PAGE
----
Thus, diversity is an asset to productivity in changing ecosystems.

    VI - Ecosystems Services: Because it's free doesn't mean it's worthless.

    Ecosystem Services:

    "The flow of materials, energy, and information from natural capital stocks which combine with manufactured capital and human capital to produce human welfare." Costanza et al. 1997

    But that is so academic. Society is driven by markets and individuals have no option but to make practical choices. Moreover, we regard it as axiomatic that:

    The problem is that most ecosystem services - services rendered to humans by a healthy environment that researchers may easily be able to quantify- are not directly part of the money economy and market system. We can measure the air you breathe, for instance, but economists would be puzzled by the idea of monetizing it.

    Ecosystems services include:

    So, you pay nothing for air, an ecosystem service outside of the money economy. That doesn't mean we can't put a money value on your air.....

    What would you be willing to pay for a substitute for air if something took your air away?

    We can ask that question about any benefit we receive from the environment. Estimating the replacement cost of "ecosytem services," - environmental benefits that are outside of the money system but whose replacement would cost money is a current priority of environmental economists. A seminal review by UMD researcher Robert Costanza et. al. summarized published data for a broad range of ecosystem services and suggests:

    Example: In the late 1980s, New York City's drinking water was of low quality because of runoff from agriculture and sewage in the Catskills. Options to remedy included:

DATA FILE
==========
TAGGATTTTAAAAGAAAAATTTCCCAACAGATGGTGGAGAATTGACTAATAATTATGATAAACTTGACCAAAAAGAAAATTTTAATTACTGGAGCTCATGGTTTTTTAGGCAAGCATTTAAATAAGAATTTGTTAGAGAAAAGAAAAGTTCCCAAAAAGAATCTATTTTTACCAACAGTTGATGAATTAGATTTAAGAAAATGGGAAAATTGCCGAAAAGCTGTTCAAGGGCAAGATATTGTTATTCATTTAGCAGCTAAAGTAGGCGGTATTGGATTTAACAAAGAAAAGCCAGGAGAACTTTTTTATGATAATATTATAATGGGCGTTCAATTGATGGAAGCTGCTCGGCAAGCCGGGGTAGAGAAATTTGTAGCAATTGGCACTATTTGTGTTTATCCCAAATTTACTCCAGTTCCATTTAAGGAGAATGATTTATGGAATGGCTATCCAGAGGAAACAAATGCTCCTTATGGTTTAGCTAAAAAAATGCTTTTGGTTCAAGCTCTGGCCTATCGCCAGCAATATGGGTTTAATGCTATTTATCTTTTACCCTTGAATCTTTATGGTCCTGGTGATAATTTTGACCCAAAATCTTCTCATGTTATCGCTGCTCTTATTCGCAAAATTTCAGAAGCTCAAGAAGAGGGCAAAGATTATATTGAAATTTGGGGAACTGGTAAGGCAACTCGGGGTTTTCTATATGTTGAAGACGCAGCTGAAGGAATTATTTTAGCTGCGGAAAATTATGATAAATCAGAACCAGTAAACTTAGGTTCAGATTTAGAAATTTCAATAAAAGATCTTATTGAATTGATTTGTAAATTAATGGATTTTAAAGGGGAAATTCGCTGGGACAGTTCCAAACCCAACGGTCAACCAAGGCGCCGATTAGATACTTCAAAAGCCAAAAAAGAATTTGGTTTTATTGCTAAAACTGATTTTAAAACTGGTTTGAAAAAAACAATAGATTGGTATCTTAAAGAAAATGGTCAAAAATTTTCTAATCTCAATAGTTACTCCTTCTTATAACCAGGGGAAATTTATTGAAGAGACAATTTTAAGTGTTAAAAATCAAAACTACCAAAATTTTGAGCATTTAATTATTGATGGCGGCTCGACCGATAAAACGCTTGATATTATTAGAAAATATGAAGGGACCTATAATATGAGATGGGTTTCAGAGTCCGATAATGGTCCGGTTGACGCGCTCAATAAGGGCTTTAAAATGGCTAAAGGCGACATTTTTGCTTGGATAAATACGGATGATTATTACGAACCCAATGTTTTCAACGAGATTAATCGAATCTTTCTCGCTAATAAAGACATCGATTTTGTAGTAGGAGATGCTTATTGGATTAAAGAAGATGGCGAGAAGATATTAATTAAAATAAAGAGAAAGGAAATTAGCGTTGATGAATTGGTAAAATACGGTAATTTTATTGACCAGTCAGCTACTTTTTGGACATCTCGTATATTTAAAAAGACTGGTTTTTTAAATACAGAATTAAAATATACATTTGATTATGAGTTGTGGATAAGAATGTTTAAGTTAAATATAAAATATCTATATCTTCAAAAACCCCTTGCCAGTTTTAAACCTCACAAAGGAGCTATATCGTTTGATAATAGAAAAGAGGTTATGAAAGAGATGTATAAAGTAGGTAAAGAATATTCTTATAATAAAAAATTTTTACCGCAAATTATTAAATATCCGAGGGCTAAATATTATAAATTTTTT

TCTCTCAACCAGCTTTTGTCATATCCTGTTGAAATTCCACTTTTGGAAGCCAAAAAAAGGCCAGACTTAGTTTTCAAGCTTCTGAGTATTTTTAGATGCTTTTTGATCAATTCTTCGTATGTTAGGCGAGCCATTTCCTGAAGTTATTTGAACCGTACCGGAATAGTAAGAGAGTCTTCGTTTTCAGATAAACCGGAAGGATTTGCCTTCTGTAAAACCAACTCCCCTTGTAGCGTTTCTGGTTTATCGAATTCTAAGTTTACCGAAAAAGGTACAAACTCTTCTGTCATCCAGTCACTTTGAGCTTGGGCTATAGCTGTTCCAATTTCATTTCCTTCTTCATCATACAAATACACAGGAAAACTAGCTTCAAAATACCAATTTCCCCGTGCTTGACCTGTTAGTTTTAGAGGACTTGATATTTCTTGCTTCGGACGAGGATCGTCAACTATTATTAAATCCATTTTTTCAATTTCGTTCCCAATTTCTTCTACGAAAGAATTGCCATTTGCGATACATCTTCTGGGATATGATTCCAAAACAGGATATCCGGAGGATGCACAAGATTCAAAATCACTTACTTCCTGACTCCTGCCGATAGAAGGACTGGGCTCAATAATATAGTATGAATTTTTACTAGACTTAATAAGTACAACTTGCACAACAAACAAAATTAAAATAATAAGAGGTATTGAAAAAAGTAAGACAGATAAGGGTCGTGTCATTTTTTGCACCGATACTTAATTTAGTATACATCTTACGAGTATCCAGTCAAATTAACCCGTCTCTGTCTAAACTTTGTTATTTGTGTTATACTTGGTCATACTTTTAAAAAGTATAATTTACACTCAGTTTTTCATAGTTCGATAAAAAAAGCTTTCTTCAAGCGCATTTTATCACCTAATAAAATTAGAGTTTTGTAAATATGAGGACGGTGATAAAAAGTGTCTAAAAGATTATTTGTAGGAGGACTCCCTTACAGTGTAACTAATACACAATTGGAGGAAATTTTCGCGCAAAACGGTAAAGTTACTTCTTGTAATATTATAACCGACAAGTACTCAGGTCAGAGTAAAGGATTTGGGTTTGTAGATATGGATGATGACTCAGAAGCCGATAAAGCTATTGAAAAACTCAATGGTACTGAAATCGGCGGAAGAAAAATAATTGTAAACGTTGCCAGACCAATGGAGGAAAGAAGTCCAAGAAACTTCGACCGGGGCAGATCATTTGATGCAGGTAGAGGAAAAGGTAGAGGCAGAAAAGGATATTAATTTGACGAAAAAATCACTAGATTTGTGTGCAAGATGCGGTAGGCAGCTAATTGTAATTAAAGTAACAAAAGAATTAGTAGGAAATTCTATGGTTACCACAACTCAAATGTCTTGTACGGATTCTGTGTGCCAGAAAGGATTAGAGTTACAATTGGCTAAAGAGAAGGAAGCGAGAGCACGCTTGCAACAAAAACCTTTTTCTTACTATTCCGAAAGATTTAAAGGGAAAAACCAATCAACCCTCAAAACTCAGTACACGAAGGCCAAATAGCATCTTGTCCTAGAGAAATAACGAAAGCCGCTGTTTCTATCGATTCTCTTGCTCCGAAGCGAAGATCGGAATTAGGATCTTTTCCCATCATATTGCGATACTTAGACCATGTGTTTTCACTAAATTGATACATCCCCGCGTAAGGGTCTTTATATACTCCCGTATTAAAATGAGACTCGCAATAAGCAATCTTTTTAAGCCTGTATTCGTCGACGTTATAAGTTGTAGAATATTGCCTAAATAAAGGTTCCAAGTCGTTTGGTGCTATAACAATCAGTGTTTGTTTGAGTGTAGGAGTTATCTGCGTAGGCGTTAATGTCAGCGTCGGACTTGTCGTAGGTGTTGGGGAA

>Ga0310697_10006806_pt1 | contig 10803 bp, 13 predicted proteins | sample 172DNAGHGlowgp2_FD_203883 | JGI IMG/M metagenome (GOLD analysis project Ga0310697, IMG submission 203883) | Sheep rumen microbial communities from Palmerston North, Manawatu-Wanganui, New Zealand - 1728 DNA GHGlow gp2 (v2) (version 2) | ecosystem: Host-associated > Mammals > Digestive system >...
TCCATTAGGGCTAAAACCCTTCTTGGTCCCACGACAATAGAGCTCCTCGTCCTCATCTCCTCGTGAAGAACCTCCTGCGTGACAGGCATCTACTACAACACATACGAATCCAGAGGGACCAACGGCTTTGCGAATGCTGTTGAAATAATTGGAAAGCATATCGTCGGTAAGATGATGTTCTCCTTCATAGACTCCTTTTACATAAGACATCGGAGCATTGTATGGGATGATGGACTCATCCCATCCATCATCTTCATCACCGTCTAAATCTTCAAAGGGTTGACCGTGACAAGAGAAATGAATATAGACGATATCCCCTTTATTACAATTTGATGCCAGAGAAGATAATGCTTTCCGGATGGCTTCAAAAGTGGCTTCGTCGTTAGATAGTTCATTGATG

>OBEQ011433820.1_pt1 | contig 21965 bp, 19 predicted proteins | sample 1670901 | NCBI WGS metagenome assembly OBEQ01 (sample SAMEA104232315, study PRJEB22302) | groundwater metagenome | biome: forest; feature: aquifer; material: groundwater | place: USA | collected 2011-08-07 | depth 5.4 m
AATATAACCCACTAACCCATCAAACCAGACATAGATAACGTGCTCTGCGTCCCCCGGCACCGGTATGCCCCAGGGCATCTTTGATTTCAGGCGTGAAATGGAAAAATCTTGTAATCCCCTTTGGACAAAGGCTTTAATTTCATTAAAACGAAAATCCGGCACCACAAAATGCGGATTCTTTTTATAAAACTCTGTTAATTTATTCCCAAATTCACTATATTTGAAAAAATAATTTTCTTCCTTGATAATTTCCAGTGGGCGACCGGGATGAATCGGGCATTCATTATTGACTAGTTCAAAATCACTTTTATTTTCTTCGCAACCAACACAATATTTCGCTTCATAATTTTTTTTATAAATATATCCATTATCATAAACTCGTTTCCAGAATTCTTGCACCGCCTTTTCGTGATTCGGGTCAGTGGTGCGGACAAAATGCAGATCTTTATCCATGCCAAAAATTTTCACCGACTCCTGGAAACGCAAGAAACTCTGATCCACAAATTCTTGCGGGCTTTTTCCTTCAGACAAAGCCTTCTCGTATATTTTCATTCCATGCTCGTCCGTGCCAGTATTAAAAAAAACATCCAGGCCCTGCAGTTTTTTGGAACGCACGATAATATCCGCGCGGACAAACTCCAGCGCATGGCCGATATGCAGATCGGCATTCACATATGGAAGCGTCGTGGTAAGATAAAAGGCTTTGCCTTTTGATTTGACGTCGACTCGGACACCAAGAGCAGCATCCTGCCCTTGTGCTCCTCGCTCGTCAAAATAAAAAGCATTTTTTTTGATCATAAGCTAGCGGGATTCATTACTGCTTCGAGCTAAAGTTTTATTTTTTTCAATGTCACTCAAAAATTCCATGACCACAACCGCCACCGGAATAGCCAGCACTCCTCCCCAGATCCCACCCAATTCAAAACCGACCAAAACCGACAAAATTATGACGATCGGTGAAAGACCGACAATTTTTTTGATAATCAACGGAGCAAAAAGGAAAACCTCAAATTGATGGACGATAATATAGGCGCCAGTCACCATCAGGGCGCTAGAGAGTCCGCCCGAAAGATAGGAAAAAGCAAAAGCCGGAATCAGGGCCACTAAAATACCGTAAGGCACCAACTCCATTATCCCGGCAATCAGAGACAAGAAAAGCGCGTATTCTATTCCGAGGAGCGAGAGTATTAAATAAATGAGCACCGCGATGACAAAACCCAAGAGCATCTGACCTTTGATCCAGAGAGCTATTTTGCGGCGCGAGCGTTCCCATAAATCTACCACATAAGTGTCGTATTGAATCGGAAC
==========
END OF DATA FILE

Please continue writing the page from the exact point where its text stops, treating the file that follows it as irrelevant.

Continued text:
How could we have missed something this big? In large part because traditional economics evaluates the productivity of an environment by the value of major products that it produces. Thus, when the landowners of a tropical island abounding in biological diversity and surrounded by reefs make their money from logging, the land's productivity would be measured in units of trees cut down.

    The Costanza et al. study has stimulated the rise of ecosystem service economics and related fields, as researchers have attempted to:

    The long term goal is the development of True Cost Accounting that encompasses the value of ecosystem services. This requires overcoming both traditional accounting practices andÉ.

    The Tragedy of the Commons

    Remember, humans are rational but self-interested. What happens when a resources is held in common? Everyone has an incentive to overexploit it. The classic example is the collective overgrazing of communally held pastures in traditional villages.

    In all of the foregoing, we see that environmental change poses threats to the biodiversity on which we rely and challenges our ability to cope with changing ecosystems. What does the deep history of biodiversity actually tell us about global change? That is for next week.

    Whatever the details, our practical decisions about biodiversity biodiversity need to be informed by: